Left Chapter City Journal I
A new feature on the blog, I will be doing a left round-up of civic news and events in Toronto. It will be out every two weeks until the 2018 election comes, at which point it becomes weekly.
As, always, thoughts, feedback, suggestions and ideas will be more than welcome.
They are everywhere!
It seems everyone with access to pot and money for first and last month's rent is opening up a neighbourhood "medical" marijuana shop in Toronto. Two have sprung up within a five minute walk of my house in the west end neighbourhood of Long Branch.
According to reports this is not an exception but is increasingly the rule citywide. With the pending legalization of pot approaching and with medical marijuana already completely legal, there is a rush to get in on the storefront pot selling action by budding entrepreneurs.
This has led, inevitably, to a hue-and-cry from parts of the media and from Toronto's municipal politicians that, needless to say, has strong elements of "what about the children" alarmist rhetoric to it.
Mayor Tory has called for a crackdown via city regulation on the "alarming" growth of such shops, especially emphasizing the alleged need to keep them away from schools and community centres and so on.
Of course, this is the usual silly logic that is akin to thinking that if only LCBO outlets were in isolated industrial parks kids would never find out about or drink alcohol underage! Kids too young to really get what the shops are are not suddenly going to be asking mom and dad if they too can toke up at recess and in the case of older kids and teens, as with cigarettes and booze, the factors that lead to use or abuse are far more complex than such misguided worries would lead one to believe.
Given the explosive growth in them, the market itself will likely take its course and simply weed a fair number of them out over time on its own.
But all businesses in Toronto are regulated and do have to exist within a municipal licensing and regulatory framework and these should not be any exception.
Due to the nature of the business, I think we can expect a fairly heavy-handed response in the near future.
Dedicated transit lanes.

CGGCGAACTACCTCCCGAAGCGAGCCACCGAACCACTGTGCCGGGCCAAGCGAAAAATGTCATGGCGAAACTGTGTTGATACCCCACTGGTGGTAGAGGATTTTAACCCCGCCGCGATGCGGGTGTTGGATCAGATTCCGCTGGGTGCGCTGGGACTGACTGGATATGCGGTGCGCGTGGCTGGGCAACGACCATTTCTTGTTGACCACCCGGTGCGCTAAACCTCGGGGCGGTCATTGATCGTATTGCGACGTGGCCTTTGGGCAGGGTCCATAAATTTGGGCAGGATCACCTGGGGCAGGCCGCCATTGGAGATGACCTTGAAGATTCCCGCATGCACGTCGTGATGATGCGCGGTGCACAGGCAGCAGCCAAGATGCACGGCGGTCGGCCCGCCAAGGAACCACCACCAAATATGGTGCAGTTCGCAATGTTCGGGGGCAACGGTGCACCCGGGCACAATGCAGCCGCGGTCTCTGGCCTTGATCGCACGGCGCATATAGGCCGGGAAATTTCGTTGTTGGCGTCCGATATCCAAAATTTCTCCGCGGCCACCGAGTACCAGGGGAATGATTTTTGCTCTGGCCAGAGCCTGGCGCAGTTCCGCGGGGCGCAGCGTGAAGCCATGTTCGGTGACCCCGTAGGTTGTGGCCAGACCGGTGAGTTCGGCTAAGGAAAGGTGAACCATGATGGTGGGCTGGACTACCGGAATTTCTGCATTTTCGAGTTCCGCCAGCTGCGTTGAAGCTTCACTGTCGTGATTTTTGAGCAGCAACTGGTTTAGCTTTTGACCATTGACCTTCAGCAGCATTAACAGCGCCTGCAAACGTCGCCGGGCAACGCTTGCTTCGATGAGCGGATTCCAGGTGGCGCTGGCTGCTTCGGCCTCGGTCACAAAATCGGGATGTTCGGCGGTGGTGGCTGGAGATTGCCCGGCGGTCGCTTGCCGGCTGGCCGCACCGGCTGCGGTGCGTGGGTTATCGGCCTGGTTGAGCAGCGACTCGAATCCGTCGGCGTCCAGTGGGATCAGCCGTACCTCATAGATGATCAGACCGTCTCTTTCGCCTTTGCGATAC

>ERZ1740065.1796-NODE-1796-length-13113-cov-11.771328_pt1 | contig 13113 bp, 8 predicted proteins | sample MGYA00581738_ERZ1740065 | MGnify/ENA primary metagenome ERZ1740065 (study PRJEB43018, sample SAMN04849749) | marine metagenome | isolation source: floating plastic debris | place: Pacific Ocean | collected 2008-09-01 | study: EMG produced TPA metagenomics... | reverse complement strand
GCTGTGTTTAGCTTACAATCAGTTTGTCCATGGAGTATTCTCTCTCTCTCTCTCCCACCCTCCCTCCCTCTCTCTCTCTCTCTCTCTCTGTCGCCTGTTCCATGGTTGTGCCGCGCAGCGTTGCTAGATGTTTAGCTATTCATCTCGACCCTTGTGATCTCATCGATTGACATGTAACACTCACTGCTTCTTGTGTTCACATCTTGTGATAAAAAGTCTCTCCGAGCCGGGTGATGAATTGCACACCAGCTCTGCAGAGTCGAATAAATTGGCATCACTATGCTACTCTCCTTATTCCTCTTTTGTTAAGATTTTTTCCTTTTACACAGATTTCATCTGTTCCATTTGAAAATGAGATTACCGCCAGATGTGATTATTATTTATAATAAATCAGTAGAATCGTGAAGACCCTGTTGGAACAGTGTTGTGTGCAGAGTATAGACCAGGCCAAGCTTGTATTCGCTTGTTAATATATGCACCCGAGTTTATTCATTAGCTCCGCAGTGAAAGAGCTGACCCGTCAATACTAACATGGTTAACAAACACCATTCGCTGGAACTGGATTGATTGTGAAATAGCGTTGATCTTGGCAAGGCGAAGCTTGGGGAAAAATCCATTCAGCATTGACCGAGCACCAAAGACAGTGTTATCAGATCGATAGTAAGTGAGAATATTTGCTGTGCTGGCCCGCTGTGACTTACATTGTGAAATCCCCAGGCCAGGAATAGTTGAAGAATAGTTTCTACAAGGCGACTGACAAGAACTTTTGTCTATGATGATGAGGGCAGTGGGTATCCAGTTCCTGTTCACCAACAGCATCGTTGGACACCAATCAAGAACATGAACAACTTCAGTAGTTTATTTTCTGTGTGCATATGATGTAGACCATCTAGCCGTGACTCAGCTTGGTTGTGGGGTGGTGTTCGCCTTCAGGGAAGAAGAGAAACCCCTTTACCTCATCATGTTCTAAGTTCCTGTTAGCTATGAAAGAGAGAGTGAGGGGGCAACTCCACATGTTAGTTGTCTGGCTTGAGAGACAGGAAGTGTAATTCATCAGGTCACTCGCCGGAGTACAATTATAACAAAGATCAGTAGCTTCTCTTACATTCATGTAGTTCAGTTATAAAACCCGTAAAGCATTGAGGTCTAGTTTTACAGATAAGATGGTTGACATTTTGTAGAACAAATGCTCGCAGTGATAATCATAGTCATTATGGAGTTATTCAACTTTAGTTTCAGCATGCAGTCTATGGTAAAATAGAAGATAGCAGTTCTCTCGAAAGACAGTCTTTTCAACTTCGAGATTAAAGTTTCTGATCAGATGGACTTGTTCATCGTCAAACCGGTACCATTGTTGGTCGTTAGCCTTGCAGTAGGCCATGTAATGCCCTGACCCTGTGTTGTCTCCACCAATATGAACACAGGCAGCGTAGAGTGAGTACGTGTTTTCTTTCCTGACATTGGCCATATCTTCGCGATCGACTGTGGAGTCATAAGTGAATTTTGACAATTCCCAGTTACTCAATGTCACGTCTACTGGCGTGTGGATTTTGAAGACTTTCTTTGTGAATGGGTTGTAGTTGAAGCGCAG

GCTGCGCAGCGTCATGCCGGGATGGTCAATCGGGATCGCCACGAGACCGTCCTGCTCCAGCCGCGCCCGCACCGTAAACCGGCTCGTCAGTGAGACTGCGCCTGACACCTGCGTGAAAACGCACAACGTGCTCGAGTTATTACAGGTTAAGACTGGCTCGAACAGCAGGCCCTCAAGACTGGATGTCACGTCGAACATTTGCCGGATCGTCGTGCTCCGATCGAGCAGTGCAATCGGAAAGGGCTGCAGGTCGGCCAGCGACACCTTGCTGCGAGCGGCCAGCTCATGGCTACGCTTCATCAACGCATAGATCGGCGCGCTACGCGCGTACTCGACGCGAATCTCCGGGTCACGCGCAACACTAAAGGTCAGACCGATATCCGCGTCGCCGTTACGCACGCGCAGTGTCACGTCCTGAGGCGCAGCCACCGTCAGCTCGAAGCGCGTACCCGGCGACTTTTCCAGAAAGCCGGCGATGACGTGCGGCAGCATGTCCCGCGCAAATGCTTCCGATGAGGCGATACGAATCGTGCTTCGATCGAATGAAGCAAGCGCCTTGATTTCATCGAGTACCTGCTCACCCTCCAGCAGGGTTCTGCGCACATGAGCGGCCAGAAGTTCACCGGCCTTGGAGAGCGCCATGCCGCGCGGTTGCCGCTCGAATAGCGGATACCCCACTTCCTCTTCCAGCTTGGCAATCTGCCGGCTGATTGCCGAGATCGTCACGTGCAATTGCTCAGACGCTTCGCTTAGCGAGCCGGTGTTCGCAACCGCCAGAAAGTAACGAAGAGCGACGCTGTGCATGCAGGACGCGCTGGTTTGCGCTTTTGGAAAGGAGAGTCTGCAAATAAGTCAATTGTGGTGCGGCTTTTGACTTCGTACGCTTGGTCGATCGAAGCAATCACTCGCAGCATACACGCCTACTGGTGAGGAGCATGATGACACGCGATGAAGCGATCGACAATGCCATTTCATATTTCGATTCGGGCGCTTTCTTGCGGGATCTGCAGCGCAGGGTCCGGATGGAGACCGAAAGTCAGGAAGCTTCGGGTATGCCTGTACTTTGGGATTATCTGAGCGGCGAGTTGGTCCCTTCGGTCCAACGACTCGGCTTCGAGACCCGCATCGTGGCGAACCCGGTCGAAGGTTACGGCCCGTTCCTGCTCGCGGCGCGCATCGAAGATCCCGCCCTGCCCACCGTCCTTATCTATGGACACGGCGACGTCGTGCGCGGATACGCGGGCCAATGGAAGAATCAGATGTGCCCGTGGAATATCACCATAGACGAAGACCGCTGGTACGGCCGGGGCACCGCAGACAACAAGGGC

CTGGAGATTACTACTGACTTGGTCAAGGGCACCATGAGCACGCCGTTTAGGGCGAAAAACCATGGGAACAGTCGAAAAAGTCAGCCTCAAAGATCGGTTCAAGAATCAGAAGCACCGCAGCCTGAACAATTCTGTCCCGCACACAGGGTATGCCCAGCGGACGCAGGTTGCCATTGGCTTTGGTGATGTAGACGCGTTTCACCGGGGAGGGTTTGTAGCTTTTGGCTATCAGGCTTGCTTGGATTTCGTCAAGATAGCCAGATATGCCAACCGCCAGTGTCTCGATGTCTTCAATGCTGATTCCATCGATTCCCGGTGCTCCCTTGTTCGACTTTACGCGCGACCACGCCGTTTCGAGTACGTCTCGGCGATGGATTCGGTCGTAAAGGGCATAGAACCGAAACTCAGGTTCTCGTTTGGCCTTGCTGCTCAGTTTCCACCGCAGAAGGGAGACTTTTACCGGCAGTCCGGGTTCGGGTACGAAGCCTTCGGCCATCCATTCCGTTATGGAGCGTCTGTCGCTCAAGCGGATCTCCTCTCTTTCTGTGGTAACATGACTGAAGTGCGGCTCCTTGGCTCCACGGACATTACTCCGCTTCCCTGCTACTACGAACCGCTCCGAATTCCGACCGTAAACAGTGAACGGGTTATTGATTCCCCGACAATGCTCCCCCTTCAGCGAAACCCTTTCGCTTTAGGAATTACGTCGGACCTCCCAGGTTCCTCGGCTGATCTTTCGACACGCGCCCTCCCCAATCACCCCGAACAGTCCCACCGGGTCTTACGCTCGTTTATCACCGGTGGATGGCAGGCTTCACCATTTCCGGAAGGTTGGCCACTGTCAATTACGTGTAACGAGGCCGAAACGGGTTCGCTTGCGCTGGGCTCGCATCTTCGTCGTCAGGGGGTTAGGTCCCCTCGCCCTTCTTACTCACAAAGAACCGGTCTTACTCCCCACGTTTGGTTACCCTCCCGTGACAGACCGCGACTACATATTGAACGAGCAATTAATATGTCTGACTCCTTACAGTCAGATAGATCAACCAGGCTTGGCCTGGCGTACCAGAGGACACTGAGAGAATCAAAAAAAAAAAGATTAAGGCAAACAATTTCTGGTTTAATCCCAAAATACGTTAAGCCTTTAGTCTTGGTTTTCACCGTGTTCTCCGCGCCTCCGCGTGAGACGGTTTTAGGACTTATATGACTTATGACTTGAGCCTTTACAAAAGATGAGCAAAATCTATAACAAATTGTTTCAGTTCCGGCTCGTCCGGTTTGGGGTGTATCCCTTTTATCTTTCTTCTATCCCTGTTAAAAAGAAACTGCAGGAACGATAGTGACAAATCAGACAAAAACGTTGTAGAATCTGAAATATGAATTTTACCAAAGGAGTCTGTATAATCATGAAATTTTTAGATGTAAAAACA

There have been some positive and, at least to me, unexpected developments on the transit front in Etobicoke Ward 6 lately.
The 501 streetcar route has been split so that the line operates from the Humber Loop west to the Long Branch loop separately from the rest to the east. This has led to a large decrease in delays on the western part of the route (most of which were initiated in Parkdale or downtown) as well as to far fewer short turns at Kipling.
Also, the TTC has introduced an Express Bus that, for no extra fare, goes pretty much directly from Lake Shore and Kipling to the Kipling subway station. This is long overdue as likely 90% of passengers boarding at Lake Shore are going to the subway.
Possibly the most potentially interesting idea, however -- and one that somewhat surprisingly seems to have the support of the local Councillor Mark Grimes -- is the idea of introducing dedicated transit lanes for the bottleneck in the Park Lawn and Lake Shore area.
“Park Lawn-Lake Shore is at a tipping point right now. It’s a major kerfuffle,” he said, adding extra congestion comes from drivers avoiding the Gardiner and taking Lake Shore as they head into town or out of it during rush hours. “We have to give priority to people that are taking public transit.”The pro-transit (and mildly anti-car) rhetoric is refreshing (especially given the source) but this would also be a truly dramatic improvement for transit users and one that should be considered, and would hopefully be a precedent for, many other areas of the city as well.